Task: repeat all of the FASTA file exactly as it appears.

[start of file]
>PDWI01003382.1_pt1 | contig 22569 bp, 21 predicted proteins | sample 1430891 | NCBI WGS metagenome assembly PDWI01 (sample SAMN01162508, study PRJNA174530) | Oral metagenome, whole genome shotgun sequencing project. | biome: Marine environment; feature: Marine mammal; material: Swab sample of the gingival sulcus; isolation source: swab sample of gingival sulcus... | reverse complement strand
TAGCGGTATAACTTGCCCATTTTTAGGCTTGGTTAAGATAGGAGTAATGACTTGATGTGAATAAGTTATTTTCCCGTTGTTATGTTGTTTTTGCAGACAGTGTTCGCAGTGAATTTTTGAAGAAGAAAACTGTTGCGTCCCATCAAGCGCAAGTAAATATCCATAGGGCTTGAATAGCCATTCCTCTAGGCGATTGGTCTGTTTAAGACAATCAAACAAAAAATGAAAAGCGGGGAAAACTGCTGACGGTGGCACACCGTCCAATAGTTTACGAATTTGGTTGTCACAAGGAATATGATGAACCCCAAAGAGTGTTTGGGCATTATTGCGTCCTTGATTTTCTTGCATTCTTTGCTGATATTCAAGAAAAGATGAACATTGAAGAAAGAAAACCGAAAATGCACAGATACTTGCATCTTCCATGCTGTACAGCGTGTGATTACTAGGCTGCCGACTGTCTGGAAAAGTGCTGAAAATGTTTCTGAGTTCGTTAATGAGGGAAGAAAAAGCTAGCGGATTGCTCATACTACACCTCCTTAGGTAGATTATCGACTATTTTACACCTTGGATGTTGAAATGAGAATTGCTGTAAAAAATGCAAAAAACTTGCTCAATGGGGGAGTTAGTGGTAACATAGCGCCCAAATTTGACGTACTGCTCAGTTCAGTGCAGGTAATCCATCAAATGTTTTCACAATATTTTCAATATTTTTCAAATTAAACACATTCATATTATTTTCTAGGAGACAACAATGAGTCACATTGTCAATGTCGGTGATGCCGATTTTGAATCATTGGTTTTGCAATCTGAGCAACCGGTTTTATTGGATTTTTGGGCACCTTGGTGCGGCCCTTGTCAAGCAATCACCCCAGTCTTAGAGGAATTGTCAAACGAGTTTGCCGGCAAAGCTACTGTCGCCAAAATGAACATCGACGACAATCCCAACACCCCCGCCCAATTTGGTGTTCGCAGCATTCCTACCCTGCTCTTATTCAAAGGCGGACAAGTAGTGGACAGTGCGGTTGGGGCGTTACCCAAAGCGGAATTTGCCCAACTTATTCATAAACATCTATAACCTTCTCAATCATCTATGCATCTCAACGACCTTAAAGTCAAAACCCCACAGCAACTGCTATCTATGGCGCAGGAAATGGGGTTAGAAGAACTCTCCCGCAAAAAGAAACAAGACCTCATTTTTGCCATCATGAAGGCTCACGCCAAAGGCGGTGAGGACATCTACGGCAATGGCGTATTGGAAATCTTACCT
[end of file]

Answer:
>PDWI01003382.1_pt1 | contig 22569 bp, 21 predicted proteins | sample 1430891 | NCBI WGS metagenome assembly PDWI01 (sample SAMN01162508, study PRJNA174530) | Oral metagenome, whole genome shotgun sequencing project. | biome: Marine environment; feature: Marine mammal; material: Swab sample of the gingival sulcus; isolation source: swab sample of gingival sulcus... | reverse complement strand
TAGCGGTATAACTTGCCCATTTTTAGGCTTGGTTAAGATAGGAGTAATGACTTGATGTGAATAAGTTATTTTCCCGTTGTTATGTTGTTTTTGCAGACAGTGTTCGCAGTGAATTTTTGAAGAAGAAAACTGTTGCGTCCCATCAAGCGCAAGTAAATATCCATAGGGCTTGAATAGCCATTCCTCTAGGCGATTGGTCTGTTTAAGACAATCAAACAAAAAATGAAAAGCGGGGAAAACTGCTGACGGTGGCACACCGTCCAATAGTTTACGAATTTGGTTGTCACAAGGAATATGATGAACCCCAAAGAGTGTTTGGGCATTATTGCGTCCTTGATTTTCTTGCATTCTTTGCTGATATTCAAGAAAAGATGAACATTGAAGAAAGAAAACCGAAAATGCACAGATACTTGCATCTTCCATGCTGTACAGCGTGTGATTACTAGGCTGCCGACTGTCTGGAAAAGTGCTGAAAATGTTTCTGAGTTCGTTAATGAGGGAAGAAAAAGCTAGCGGATTGCTCATACTACACCTCCTTAGGTAGATTATCGACTATTTTACACCTTGGATGTTGAAATGAGAATTGCTGTAAAAAATGCAAAAAACTTGCTCAATGGGGGAGTTAGTGGTAACATAGCGCCCAAATTTGACGTACTGCTCAGTTCAGTGCAGGTAATCCATCAAATGTTTTCACAATATTTTCAATATTTTTCAAATTAAACACATTCATATTATTTTCTAGGAGACAACAATGAGTCACATTGTCAATGTCGGTGATGCCGATTTTGAATCATTGGTTTTGCAATCTGAGCAACCGGTTTTATTGGATTTTTGGGCACCTTGGTGCGGCCCTTGTCAAGCAATCACCCCAGTCTTAGAGGAATTGTCAAACGAGTTTGCCGGCAAAGCTACTGTCGCCAAAATGAACATCGACGACAATCCCAACACCCCCGCCCAATTTGGTGTTCGCAGCATTCCTACCCTGCTCTTATTCAAAGGCGGACAAGTAGTGGACAGTGCGGTTGGGGCGTTACCCAAAGCGGAATTTGCCCAACTTATTCATAAACATCTATAACCTTCTCAATCATCTATGCATCTCAACGACCTTAAAGTCAAAACCCCACAGCAACTGCTATCTATGGCGCAGGAAATGGGGTTAGAAGAACTCTCCCGCAAAAAGAAACAAGACCTCATTTTTGCCATCATGAAGGCTCACGCCAAAGGCGGTGAGGACATCTACGGCAATGGCGTATTGGAAATCTTACCT